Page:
On Tuesday, the City of Oklahoma City announced hotel/motel tax collections fell for the first quarter of Fiscal Year 2017, and were down even below the most conservative estimates.

The so-called “tourist tax” was down 5.9 percent compared to FY 16, but 2.7 percent below estimates. The Journal Record’s editor Ted Streuli says the effect was felt city-wide, but the downturn really differs based on geography.

A road sign informs motorists of the closure of the intersection of Reno Avenue and E.K. Gaylord Boulevard in downtown Oklahoma City.
Brent Fuchs / The Journal Record

If you’ve been to downtown Oklahoma City in the past year, you’ve probably had to weave your way around concrete barriers, dodge traffic cones, and been yelled at by your GPS due to a significant amount of construction at the base of tall office buildings.

A lot of that is part of Oklahoma City’s Project 180, which grew out of tax increment financing that helped build Devon Tower.

The Smart Saver grocery store at NE 23rd Street and Martin Luther King Jr. Avenue in Oklahoma City.
Brent Fuchs / The Journal Record

About two years ago the City of Oklahoma City granted tax increment finance, or TIF status to the Northeast 23rd Street, Martin Luther King, and Kelley Avenue corridors as part of a project it's calling the Northeast Renaissance.

An artist’s conception of a proposed hotel that would be attached to downtown Oklahoma City’s new convention center.
Provided / Omni Hotel and Resorts

Earlier this week, the Oklahoma City Council voted 7-2 to pursue negotiations with the developer Omni for a proposed hotel attached to downtown Oklahoma City’s new convention center that’s part of the MAPS 3 series of projects.

Shekeyra Goodman sets a table in an event room Tuesday at the Embassy Suites Oklahoma City Downtown/Medical Center.
Brent Fuchs / The Journal Record

On Tuesday, the Oklahoma Hotel and Lodging Association held its annual forecasting luncheon at the Skirvin in downtown Oklahoma City. The group’s figures show hotel demand in the state dropped 3.5 percent, while the supply was up 2.9 percent.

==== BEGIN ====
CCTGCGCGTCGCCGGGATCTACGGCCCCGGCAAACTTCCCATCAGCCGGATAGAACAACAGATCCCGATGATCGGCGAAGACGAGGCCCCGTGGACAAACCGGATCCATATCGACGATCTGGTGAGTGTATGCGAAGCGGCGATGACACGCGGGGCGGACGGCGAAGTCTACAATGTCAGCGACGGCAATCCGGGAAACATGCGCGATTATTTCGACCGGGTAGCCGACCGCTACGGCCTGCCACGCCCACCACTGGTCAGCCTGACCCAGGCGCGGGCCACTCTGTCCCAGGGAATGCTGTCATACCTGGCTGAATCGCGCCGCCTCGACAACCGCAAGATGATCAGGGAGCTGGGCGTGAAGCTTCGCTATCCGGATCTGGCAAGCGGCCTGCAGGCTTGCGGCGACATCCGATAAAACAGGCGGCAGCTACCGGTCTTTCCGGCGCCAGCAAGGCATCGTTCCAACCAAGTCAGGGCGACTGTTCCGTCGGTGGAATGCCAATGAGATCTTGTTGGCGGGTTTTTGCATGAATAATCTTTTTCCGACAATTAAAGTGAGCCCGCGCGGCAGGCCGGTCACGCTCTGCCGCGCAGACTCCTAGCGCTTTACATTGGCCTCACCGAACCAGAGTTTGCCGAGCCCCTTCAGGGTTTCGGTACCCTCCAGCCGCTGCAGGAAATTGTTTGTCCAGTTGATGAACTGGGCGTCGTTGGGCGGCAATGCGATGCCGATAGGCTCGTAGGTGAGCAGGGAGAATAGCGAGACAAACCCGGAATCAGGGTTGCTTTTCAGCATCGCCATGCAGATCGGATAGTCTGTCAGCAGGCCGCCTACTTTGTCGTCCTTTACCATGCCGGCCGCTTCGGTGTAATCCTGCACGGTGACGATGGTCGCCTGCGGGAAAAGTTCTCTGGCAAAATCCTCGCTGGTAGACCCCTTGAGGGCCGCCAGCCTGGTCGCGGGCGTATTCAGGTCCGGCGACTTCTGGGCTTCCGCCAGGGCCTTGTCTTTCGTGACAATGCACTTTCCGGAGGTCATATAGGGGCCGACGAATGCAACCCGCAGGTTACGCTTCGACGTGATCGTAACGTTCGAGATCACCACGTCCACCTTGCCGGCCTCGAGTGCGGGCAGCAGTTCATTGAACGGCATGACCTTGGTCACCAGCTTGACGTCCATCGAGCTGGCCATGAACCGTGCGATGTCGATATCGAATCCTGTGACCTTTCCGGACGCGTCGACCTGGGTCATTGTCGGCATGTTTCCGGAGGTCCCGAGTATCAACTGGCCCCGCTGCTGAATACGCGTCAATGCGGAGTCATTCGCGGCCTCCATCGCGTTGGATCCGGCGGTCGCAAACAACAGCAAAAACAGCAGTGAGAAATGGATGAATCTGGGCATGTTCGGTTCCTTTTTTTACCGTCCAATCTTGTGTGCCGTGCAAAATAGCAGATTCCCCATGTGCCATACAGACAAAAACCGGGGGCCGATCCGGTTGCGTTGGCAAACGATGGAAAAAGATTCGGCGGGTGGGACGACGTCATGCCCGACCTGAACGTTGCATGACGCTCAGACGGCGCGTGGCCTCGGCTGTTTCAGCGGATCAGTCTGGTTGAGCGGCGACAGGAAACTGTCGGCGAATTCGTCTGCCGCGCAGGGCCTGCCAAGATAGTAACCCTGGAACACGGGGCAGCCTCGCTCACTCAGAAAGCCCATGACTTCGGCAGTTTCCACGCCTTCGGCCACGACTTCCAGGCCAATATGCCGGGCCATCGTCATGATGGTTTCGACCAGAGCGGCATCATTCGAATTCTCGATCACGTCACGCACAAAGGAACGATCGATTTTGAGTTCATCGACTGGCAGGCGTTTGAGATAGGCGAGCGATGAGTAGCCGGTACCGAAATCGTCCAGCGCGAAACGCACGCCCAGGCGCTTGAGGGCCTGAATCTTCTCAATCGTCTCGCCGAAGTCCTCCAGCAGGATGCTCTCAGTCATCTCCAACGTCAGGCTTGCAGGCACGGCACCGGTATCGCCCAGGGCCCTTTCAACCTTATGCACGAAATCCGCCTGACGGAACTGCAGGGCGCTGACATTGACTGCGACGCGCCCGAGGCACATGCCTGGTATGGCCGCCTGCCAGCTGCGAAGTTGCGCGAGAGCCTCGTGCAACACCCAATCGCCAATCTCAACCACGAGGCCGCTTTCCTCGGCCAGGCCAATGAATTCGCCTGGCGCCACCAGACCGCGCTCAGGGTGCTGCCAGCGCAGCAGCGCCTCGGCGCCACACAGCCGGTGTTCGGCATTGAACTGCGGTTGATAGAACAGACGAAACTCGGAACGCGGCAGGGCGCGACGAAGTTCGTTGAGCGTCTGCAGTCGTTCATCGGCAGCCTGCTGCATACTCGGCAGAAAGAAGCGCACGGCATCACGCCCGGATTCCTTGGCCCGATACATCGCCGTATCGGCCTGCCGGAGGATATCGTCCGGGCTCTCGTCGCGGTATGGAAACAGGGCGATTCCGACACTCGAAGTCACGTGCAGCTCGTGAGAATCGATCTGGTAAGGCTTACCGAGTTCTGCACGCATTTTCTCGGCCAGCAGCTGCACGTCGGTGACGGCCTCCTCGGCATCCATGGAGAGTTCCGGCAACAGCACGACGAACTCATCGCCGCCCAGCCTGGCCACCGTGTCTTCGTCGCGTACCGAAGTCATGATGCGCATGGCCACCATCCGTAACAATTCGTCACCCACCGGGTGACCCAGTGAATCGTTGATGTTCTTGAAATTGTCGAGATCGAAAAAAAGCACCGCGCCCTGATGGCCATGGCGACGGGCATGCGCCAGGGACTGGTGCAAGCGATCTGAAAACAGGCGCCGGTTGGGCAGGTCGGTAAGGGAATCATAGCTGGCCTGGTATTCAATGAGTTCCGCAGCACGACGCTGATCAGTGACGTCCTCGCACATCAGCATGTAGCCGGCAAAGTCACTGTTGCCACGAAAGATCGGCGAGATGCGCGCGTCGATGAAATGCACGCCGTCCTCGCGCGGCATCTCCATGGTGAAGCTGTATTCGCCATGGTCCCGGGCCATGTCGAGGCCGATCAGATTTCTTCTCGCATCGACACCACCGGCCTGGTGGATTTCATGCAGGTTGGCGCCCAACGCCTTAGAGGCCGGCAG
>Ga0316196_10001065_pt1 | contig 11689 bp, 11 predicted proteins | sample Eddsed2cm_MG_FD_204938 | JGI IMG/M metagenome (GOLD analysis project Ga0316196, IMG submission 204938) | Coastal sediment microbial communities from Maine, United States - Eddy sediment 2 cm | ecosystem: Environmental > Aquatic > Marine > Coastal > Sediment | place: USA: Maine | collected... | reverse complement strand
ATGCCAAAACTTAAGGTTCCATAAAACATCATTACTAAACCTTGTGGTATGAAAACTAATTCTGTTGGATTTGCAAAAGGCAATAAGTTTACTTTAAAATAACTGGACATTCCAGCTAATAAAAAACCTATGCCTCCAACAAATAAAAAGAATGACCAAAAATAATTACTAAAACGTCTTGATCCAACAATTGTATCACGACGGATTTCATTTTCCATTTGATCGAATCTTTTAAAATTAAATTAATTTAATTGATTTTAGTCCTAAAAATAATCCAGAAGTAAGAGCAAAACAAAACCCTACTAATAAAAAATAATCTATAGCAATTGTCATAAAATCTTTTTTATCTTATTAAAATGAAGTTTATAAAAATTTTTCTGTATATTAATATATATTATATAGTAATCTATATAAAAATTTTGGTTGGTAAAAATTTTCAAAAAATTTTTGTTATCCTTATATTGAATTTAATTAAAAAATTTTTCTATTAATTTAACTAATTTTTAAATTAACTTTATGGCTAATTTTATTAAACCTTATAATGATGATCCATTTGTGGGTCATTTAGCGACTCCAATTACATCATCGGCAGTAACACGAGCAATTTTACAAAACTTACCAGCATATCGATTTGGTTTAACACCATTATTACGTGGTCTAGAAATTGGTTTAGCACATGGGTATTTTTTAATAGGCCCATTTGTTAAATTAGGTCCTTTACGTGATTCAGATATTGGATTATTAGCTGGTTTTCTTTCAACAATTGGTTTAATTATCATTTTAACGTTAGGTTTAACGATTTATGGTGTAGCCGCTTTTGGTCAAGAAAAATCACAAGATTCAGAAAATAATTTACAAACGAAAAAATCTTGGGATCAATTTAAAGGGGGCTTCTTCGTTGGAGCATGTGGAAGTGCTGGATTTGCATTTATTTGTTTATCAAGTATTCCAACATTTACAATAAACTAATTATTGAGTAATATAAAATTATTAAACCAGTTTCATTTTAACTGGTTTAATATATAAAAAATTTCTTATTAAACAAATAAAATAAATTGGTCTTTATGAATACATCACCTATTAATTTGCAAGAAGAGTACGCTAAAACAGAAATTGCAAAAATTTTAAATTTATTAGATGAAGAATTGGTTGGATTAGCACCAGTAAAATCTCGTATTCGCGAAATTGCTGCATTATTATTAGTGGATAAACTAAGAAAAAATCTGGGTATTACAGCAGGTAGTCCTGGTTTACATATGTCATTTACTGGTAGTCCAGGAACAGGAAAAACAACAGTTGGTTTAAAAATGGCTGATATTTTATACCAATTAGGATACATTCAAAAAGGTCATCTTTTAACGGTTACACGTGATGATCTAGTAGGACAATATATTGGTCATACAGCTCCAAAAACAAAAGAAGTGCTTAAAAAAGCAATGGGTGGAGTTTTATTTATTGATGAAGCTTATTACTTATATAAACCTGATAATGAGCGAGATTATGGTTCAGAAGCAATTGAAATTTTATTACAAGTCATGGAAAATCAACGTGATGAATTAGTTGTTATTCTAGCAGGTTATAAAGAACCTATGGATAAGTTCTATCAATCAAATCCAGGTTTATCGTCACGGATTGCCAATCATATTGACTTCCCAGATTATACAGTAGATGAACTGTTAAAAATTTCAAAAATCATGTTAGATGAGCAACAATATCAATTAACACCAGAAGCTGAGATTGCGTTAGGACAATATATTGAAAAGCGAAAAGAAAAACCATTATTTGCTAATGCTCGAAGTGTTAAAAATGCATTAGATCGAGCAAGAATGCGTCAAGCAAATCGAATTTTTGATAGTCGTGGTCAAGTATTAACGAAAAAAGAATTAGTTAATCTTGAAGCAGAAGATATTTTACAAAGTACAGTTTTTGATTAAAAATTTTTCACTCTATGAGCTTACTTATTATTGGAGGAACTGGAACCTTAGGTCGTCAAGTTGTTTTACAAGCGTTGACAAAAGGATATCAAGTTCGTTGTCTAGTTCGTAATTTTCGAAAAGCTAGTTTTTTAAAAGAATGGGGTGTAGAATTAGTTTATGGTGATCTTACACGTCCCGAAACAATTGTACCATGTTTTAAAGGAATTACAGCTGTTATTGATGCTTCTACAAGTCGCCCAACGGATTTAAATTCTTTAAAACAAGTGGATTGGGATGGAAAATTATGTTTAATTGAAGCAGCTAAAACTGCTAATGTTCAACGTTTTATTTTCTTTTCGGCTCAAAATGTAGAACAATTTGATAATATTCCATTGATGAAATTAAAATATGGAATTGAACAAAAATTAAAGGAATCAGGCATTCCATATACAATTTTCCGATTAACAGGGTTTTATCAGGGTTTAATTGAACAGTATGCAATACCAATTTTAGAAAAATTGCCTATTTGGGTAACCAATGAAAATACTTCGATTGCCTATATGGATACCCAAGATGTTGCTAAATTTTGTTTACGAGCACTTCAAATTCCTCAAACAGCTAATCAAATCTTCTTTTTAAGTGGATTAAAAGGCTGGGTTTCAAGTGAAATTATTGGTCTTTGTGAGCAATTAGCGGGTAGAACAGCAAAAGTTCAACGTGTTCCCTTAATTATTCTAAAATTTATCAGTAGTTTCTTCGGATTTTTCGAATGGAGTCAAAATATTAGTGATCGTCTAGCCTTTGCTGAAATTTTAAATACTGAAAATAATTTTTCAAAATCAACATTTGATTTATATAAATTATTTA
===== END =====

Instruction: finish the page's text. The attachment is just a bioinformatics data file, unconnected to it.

One of the presenters, Jan Freitag, basically said this decline all has to do with the price of oil, and that the demand for hotel rooms used to grow by 8 percent annually.

The abandoned Lantana Apartments complex at 7408 NW 10th St. in Oklahoma City.
Brent Fuchs / The Journal Record

The big news that came out of this week’s Oklahoma City Council meeting involved the body formally voicing its opposition to State Question 777 – the so-called “right-to-farm” proposal.

Doors are closed at ITT Technical Institute’s campus inside 50 Penn Place in Oklahoma City.
Brent Fuch / The Journal Record

Earlier this week ITT Technical Institute immediately closed every campus across the country. Filings last year with the Securities and Exchange Commission show that affects nearly 45,000 sites, including two in Oklahoma.  – one in Oklahoma City, the other in Tulsa.

Workers install a glass panel on the new Bank of Oklahoma building in downtown Oklahoma City, August 26, 2016.
Brent Fuchs / The Journal Record

Tax increment finance, or TIF, districts allow developers to offset some of their projects’ costs by accessing public funding – Oklahoma City’s “Core to Shore” area between downtown and the Oklahoma River and the University North Park shopping center along 24th Ave. NW in Norman come to mind.

Workers construct new homes at 12th Avenue NW and Tecumseh Road in Norman.
Brent Fuchs / The Journal Record

National figures out this week from the U.S. Census Bureau and the Department of Housing and Urban Development showed sales of new single-family homes rose more than 12 percent between June and July.

The seasonally adjusted annual rate of 654,000 units is the highest since October 2007 -  right around the time the housing bubble burst. But home construction is showing in the U.S., according to the National Association of Home Builders.

Cattle are moved after auction at the Oklahoma City Stockyards.
Brent Fuchs / The Journal Record

The Oklahoma Cattlemen’s Association is still struggling to find support for a statewide marketing program.

Ranchers and other agriculture producers have been very active in their collective support of State Question 777, which would amend the state constitution to stringently limit lawmakers’ ability to regulate the industry.

The Wheeler Ferris Wheel is shown behind signage at Oklahoma City’s Wheeler District.
Brent Fuchs / The Journal Record

On Tuesday the Oklahoma City Council took another step toward creating a tax increment financing, or TIF, district for the Wheeler neighborhood near downtown, just south of the Oklahoma River.

The area on either side of Western Ave. north of SW 20th Street will eventually have housing, offices, retail, and the centerpiece has already gone up - a 100-foot tall Ferris wheel.